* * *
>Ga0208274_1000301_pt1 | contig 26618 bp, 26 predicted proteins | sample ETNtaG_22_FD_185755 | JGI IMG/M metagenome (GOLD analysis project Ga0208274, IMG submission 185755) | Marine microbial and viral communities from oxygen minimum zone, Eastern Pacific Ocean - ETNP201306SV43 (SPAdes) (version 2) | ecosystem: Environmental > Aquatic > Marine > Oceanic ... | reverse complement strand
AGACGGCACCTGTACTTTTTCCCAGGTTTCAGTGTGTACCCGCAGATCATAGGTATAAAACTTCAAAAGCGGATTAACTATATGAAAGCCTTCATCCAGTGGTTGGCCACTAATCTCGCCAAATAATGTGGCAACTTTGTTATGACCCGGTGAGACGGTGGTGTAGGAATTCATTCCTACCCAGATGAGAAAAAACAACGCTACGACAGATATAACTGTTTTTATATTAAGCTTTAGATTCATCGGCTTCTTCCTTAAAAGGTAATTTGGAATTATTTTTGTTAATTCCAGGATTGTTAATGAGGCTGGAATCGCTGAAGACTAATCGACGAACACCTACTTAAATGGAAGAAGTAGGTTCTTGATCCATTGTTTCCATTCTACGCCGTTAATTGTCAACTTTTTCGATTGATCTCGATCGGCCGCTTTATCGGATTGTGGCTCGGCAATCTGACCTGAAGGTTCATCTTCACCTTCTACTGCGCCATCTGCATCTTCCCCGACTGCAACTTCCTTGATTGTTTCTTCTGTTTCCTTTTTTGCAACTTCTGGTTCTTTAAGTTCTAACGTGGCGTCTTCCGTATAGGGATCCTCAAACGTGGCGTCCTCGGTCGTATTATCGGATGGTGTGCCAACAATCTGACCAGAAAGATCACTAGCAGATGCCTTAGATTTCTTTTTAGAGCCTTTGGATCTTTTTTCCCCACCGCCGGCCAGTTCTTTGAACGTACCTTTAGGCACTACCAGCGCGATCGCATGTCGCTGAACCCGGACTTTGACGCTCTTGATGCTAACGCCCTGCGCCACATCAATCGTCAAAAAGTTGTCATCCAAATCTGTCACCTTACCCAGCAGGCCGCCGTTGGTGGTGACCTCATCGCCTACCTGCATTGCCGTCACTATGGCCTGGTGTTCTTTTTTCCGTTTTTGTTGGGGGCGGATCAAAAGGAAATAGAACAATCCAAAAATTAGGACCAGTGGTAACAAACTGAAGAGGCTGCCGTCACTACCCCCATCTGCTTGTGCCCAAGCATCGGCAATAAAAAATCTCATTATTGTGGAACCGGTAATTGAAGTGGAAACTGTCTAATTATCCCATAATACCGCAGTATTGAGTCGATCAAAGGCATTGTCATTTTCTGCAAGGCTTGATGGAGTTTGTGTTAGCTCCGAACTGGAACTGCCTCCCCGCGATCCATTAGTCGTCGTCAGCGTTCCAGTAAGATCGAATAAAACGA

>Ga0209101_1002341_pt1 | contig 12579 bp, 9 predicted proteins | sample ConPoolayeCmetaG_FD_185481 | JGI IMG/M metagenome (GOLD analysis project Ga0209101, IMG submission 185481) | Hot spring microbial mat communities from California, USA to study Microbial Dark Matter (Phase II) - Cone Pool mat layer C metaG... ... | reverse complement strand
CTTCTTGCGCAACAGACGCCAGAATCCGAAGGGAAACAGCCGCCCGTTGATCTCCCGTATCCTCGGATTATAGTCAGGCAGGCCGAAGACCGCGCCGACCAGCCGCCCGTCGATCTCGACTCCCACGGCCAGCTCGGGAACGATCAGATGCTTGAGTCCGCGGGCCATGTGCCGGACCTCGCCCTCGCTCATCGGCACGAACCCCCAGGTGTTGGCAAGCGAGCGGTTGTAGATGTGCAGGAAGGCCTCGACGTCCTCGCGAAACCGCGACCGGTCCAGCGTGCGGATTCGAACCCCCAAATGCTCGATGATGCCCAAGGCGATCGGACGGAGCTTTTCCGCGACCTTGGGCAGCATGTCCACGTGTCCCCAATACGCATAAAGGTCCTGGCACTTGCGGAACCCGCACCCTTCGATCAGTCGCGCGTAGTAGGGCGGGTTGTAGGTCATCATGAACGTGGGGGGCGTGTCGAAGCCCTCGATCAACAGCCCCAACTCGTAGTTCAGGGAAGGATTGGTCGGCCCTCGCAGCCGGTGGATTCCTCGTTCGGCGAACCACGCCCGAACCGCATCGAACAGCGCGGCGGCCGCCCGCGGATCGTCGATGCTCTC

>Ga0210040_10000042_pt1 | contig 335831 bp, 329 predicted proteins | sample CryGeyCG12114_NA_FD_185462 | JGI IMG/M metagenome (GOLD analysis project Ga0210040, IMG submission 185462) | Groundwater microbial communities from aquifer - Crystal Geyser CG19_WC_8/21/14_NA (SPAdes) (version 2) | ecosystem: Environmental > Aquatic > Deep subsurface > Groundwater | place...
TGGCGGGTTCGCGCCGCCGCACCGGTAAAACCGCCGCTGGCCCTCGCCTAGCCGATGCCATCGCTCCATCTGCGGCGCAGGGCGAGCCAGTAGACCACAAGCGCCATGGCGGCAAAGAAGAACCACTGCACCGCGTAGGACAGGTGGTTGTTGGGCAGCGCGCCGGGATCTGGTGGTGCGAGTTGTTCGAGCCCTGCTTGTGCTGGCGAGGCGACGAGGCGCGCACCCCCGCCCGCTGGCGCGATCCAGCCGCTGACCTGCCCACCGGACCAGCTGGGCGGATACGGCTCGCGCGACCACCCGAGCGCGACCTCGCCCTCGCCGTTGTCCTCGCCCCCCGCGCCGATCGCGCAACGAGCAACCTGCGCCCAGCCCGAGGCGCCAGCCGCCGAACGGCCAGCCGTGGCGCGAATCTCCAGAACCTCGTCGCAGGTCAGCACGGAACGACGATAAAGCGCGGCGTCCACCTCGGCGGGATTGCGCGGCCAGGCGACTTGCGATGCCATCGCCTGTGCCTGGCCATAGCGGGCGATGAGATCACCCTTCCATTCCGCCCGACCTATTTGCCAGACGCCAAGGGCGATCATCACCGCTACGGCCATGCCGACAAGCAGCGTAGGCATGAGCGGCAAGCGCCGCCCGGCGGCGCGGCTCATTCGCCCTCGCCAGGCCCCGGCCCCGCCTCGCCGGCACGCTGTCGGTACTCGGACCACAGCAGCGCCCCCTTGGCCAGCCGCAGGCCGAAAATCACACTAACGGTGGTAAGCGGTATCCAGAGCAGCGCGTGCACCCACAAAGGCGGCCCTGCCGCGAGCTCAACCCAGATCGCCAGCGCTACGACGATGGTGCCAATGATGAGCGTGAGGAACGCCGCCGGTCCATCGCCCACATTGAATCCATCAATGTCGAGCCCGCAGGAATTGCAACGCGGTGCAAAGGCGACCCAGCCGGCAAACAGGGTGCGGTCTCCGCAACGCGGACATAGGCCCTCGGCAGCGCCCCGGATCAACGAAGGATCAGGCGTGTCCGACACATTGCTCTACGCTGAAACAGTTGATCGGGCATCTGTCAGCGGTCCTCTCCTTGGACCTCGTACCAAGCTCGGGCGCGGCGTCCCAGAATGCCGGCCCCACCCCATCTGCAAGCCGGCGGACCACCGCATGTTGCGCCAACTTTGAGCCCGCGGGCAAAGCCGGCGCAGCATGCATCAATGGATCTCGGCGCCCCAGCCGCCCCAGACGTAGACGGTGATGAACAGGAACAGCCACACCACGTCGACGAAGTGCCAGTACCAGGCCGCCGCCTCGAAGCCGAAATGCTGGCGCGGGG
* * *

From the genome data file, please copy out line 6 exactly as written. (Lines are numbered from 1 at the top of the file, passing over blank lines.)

TGGCGGGTTCGCGCCGCCGCACCGGTAAAACCGCCGCTGGCCCTCGCCTAGCCGATGCCATCGCTCCATCTGCGGCGCAGGGCGAGCCAGTAGACCACAAGCGCCATGGCGGCAAAGAAGAACCACTGCACCGCGTAGGACAGGTGGTTGTTGGGCAGCGCGCCGGGATCTGGTGGTGCGAGTTGTTCGAGCCCTGCTTGTGCTGGCGAGGCGACGAGGCGCGCACCCCCGCCCGCTGGCGCGATCCAGCCGCTGACCTGCCCACCGGACCAGCTGGGCGGATACGGCTCGCGCGACCACCCGAGCGCGACCTCGCCCTCGCCGTTGTCCTCGCCCCCCGCGCCGATCGCGCAACGAGCAACCTGCGCCCAGCCCGAGGCGCCAGCCGCCGAACGGCCAGCCGTGGCGCGAATCTCCAGAACCTCGTCGCAGGTCAGCACGGAACGACGATAAAGCGCGGCGTCCACCTCGGCGGGATTGCGCGGCCAGGCGACTTGCGATGCCATCGCCTGTGCCTGGCCATAGCGGGCGATGAGATCACCCTTCCATTCCGCCCGACCTATTTGCCAGACGCCAAGGGCGATCATCACCGCTACGGCCATGCCGACAAGCAGCGTAGGCATGAGCGGCAAGCGCCGCCCGGCGGCGCGGCTCATTCGCCCTCGCCAGGCCCCGGCCCCGCCTCGCCGGCACGCTGTCGGTACTCGGACCACAGCAGCGCCCCCTTGGCCAGCCGCAGGCCGAAAATCACACTAACGGTGGTAAGCGGTATCCAGAGCAGCGCGTGCACCCACAAAGGCGGCCCTGCCGCGAGCTCAACCCAGATCGCCAGCGCTACGACGATGGTGCCAATGATGAGCGTGAGGAACGCCGCCGGTCCATCGCCCACATTGAATCCATCAATGTCGAGCCCGCAGGAATTGCAACGCGGTGCAAAGGCGACCCAGCCGGCAAACAGGGTGCGGTCTCCGCAACGCGGACATAGGCCCTCGGCAGCGCCCCGGATCAACGAAGGATCAGGCGTGTCCGACACATTGCTCTACGCTGAAACAGTTGATCGGGCATCTGTCAGCGGTCCTCTCCTTGGACCTCGTACCAAGCTCGGGCGCGGCGTCCCAGAATGCCGGCCCCACCCCATCTGCAAGCCGGCGGACCACCGCATGTTGCGCCAACTTTGAGCCCGCGGGCAAAGCCGGCGCAGCATGCATCAATGGATCTCGGCGCCCCAGCCGCCCCAGACGTAGACGGTGATGAACAGGAACAGCCACACCACGTCGACGAAGTGCCAGTACCAGGCCGCCGCCTCGAAGCCGAAATGCTGGCGCGGGG